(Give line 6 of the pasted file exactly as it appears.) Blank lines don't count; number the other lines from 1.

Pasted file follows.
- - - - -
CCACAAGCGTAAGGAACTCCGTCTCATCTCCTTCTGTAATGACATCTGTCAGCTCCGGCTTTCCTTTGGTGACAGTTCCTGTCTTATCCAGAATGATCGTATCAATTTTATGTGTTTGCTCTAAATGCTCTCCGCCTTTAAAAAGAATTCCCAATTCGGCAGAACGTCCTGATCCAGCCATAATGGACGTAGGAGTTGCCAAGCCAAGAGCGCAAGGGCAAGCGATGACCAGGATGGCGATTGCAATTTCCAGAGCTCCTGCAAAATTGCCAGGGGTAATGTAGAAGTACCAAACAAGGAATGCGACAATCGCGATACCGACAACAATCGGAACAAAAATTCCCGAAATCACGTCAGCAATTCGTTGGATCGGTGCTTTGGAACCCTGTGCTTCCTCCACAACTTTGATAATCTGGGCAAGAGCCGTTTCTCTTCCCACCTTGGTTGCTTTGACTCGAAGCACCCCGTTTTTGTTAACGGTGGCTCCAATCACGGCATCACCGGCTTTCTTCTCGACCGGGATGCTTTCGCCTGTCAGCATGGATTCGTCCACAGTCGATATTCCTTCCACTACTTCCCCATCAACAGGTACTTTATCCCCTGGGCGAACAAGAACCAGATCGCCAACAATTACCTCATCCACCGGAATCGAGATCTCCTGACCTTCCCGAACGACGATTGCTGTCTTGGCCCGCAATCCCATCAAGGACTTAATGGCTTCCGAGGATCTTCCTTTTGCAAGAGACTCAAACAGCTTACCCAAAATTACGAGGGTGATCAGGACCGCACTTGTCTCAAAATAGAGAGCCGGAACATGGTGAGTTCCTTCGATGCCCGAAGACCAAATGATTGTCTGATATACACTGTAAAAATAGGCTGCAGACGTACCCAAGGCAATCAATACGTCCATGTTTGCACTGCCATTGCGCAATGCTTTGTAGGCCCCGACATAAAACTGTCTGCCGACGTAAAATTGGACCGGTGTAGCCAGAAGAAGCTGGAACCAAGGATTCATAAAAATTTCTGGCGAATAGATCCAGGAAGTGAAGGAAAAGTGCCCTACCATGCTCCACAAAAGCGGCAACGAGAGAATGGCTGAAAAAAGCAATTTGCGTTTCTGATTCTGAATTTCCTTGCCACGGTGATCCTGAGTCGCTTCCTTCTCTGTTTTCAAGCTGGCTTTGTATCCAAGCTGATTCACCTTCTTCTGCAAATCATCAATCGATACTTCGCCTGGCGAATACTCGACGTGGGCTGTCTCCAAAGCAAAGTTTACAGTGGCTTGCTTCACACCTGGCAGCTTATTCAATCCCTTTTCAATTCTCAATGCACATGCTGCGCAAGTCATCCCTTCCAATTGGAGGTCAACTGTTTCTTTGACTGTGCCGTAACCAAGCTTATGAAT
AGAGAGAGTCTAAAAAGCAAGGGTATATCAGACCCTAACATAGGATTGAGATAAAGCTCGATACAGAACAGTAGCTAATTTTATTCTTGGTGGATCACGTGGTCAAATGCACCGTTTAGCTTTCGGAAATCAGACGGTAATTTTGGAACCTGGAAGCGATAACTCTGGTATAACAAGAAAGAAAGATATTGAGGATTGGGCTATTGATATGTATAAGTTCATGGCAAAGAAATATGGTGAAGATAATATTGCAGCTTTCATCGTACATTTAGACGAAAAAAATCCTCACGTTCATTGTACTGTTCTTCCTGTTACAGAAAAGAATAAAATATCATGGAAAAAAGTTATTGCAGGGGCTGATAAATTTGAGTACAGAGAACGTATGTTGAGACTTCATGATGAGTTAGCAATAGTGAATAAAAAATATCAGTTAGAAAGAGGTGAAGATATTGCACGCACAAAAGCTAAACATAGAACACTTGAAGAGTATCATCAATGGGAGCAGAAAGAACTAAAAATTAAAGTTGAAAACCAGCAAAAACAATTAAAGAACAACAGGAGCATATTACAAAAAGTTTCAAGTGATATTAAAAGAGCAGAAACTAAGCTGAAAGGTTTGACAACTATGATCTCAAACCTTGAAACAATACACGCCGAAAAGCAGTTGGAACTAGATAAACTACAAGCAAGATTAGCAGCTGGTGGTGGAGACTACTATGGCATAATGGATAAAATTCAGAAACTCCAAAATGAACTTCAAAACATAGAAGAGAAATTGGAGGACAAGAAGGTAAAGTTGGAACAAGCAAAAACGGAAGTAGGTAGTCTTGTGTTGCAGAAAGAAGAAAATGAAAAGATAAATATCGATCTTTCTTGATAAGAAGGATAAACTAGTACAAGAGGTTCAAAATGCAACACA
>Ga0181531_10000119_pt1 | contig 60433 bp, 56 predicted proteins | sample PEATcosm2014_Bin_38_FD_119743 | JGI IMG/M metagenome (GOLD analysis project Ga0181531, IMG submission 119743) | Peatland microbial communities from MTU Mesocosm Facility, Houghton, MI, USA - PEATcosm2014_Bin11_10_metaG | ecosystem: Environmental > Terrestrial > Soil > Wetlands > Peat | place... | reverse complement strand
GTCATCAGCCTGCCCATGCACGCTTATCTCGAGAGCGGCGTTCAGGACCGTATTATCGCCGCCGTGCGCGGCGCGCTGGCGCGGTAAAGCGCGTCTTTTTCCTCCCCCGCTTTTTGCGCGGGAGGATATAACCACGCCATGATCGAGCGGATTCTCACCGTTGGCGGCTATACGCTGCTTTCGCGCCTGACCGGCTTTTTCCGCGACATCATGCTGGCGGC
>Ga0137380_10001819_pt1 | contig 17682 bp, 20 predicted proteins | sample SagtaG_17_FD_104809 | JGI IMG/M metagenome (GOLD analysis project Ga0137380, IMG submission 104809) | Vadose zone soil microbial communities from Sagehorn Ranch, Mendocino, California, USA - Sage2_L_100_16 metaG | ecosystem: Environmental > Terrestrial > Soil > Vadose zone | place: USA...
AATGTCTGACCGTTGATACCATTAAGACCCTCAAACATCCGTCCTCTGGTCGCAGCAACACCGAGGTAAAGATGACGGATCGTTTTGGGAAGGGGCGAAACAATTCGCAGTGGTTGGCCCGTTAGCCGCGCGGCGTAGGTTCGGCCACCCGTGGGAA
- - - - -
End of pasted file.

AATGTCTGACCGTTGATACCATTAAGACCCTCAAACATCCGTCCTCTGGTCGCAGCAACACCGAGGTAAAGATGACGGATCGTTTTGGGAAGGGGCGAAACAATTCGCAGTGGTTGGCCCGTTAGCCGCGCGGCGTAGGTTCGGCCACCCGTGGGAA